A sinking ship – 1917

In all my reading around South Africa and World War 1, I only recently happened across the account of a ship being mined off the South African coast during the war and the role South Africans played in rescuing the survivors.

A postcard given by Louis Botha triggered a little investigation. I’d read about German raiders and the fear of them off the South African coast but this is the first account I’ve come across (that I can recall) of their impact.  On 16 January 1917, the German raider Wolf laid mines off Cape Agulhas. On 6 February that year, the SS Tyndareus, carrying the 25th Middlesex Regiment, hit one (page 3/4 has photo and short account).

The Middlesex regiment, 1005 strong, was on its way to Hong Kong for garrison duties under command of Lieutenant John Ward. It left Devonport in England on 22 December 1916 and would change ships in Durban. At 6.55pm on 6 February, 173 kilometres out of Cape Town, the ship struck the mine. All on board were evacuated and the ship was towed for two days to Simonstown where she received some repairs.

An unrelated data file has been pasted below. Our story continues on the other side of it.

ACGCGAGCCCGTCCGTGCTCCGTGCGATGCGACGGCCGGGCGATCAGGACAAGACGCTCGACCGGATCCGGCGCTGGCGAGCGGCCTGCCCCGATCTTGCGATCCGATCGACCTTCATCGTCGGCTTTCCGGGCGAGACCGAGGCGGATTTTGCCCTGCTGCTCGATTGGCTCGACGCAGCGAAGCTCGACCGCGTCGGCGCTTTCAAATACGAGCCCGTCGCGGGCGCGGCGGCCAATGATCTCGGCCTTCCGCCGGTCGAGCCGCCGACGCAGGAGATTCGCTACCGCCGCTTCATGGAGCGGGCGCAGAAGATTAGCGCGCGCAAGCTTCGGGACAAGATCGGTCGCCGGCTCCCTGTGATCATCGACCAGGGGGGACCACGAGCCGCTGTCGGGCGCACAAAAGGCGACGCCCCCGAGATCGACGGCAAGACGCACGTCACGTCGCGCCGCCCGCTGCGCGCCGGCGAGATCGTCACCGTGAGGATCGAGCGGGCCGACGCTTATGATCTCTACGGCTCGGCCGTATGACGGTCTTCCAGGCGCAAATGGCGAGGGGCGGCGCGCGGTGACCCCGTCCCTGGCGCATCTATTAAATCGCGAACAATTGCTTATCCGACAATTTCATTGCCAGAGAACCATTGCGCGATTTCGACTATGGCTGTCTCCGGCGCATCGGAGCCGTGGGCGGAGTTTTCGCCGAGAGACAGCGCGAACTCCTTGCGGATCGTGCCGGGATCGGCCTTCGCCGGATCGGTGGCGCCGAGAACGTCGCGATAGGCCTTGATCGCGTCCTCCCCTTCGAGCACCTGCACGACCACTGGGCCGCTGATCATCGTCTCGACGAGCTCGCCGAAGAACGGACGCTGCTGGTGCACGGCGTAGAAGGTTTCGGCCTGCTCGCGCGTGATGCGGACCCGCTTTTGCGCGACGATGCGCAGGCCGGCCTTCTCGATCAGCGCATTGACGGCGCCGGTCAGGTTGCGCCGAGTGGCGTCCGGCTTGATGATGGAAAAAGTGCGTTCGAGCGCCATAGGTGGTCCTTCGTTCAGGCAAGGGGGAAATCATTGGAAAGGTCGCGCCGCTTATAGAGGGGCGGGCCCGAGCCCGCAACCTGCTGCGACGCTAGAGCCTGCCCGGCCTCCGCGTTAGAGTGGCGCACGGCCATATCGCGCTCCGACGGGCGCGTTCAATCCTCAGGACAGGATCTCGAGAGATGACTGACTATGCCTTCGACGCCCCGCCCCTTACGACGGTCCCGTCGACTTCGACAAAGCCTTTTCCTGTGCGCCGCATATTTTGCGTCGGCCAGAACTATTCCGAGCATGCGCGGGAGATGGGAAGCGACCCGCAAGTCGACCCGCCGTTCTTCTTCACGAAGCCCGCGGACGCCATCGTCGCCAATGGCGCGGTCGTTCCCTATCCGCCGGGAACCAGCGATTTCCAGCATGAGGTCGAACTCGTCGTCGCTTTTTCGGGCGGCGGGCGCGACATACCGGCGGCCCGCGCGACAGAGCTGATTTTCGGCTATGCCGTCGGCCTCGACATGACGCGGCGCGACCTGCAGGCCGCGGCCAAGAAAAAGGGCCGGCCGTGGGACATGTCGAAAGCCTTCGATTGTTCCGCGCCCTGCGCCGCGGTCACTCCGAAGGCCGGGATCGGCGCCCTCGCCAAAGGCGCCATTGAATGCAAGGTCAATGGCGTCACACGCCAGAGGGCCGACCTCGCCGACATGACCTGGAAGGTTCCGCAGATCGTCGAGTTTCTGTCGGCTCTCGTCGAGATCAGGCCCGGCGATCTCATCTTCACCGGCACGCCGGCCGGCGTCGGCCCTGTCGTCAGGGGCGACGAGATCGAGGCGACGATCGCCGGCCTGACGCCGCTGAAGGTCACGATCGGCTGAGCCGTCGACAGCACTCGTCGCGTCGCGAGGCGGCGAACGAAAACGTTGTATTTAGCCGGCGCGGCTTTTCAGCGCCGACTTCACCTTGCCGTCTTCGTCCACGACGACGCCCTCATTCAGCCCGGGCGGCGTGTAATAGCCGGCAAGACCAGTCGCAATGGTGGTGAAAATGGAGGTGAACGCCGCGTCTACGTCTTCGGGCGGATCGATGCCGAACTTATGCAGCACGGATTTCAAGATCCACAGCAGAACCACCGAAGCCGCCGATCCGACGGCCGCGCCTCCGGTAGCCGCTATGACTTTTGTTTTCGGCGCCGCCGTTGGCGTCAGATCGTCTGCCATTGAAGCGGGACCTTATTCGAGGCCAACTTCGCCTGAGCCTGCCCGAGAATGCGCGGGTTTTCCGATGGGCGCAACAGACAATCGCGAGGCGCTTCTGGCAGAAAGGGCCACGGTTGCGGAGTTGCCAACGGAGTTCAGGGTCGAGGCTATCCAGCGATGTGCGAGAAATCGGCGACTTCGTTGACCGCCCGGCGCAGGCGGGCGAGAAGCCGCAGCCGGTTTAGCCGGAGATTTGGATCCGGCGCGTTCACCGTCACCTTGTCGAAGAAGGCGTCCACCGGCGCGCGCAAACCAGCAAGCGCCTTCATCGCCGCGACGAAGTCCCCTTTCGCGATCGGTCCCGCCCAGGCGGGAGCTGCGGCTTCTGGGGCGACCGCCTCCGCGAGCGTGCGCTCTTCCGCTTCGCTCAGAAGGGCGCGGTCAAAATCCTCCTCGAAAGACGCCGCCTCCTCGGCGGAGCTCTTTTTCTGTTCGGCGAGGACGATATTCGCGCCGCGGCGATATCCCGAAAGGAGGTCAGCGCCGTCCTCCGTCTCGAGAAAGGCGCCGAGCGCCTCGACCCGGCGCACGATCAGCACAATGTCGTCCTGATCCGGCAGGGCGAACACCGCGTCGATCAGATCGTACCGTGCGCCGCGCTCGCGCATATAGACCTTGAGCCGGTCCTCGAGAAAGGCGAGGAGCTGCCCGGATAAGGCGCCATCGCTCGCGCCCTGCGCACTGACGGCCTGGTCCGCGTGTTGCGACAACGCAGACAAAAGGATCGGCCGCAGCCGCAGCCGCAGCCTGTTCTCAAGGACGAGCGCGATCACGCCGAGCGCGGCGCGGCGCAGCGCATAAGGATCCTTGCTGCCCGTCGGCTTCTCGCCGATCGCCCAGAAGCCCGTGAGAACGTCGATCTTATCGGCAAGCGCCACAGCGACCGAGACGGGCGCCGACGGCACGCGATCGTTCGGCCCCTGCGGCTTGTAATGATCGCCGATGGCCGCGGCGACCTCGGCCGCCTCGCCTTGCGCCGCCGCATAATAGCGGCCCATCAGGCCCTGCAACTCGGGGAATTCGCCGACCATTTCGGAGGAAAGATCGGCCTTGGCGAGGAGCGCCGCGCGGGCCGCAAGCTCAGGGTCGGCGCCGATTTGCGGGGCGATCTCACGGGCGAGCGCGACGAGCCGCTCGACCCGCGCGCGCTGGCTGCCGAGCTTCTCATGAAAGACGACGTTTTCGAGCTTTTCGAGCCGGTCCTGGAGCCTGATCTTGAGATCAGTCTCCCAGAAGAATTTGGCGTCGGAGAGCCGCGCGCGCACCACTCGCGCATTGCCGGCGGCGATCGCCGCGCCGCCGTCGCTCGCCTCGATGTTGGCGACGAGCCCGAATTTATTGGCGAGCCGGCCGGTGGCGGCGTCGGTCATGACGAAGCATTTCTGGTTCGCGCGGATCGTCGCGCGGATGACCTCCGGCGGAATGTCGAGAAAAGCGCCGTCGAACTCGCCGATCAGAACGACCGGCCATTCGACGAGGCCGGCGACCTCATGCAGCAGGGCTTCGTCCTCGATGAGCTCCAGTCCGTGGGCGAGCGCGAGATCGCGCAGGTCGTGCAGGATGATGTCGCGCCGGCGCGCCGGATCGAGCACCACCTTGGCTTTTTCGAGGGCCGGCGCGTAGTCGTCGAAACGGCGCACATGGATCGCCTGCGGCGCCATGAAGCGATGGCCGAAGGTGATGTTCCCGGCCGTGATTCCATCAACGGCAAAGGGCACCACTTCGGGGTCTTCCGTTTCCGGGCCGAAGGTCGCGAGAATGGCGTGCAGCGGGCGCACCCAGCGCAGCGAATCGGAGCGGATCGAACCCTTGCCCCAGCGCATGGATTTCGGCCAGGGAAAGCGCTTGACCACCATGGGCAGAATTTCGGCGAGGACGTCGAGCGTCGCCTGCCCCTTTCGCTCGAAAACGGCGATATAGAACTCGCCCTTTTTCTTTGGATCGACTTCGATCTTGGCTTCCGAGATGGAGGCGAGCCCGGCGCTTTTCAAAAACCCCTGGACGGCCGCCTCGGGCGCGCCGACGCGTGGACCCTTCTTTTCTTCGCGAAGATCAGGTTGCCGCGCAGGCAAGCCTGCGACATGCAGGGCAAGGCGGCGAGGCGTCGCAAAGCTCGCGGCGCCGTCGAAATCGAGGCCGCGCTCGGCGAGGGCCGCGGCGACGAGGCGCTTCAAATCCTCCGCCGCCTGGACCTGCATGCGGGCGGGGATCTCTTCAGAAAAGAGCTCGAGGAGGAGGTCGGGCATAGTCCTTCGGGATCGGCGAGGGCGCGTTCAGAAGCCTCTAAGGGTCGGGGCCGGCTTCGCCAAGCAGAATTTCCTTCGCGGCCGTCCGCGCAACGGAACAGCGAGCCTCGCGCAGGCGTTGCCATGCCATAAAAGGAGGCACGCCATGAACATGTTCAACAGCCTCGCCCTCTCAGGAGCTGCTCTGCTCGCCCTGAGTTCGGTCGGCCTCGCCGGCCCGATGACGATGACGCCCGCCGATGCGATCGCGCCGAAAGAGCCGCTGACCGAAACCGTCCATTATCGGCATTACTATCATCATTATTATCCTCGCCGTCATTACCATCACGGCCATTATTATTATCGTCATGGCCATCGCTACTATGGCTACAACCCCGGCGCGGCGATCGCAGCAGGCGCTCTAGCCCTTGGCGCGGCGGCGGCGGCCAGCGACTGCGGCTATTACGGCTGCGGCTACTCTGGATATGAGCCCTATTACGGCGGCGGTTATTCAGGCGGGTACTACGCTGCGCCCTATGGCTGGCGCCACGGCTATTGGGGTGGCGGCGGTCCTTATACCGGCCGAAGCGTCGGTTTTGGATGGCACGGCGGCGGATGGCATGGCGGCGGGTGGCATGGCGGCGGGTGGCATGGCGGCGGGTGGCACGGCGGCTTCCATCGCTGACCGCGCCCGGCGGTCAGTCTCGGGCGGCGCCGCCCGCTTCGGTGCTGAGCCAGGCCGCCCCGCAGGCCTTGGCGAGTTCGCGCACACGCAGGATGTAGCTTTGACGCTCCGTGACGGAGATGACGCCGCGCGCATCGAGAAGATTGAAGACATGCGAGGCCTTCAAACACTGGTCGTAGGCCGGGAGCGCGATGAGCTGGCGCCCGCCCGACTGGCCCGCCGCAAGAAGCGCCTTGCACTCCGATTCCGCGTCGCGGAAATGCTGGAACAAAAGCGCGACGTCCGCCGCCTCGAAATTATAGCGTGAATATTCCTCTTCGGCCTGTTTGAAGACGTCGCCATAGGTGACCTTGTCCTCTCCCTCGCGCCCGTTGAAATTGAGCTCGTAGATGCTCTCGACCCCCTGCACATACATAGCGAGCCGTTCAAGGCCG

On 16 February 1917, the garrison provided a guard of honour for the opening of the Union parliamentary session before it reached Hong Kong on 1 April 1917. Ward commissioned a memorial in memory of the exemplary conduct displayed by the men when the ship had been sunk. This was placed on the Peak on Hong Kong Island, but during the 1990s was removed and now (2004) was on display in the National Army Museum in London which is the Middlesex Regiment’s official regimental archive. (Dan Waters, ‘The Middlesex “Tyndareus” Stone‘ in Journal of the Hong Kong Branch of the Royal Asiatic Society 2003)  I wonder if the stone is still on display in the ‘new look’ NAM – I’ll keep an eye open for it next time I visit the archive.

The SS Tyndareus was not the only ship to suffer these mines. According to WW1 US photos (scroll down for more detail), four ships sank off the Cape Town coast:

26 Jan 1917 – Matheran (British)

12 Feb 1917 – Cilicia (British)

26 May 1917 – Carlos de Eizaguirre (Spanish)

10 Aug 1917 – City of Exeter

The SS Tyndareus was the only one salvaged with some lives from the others being saved.

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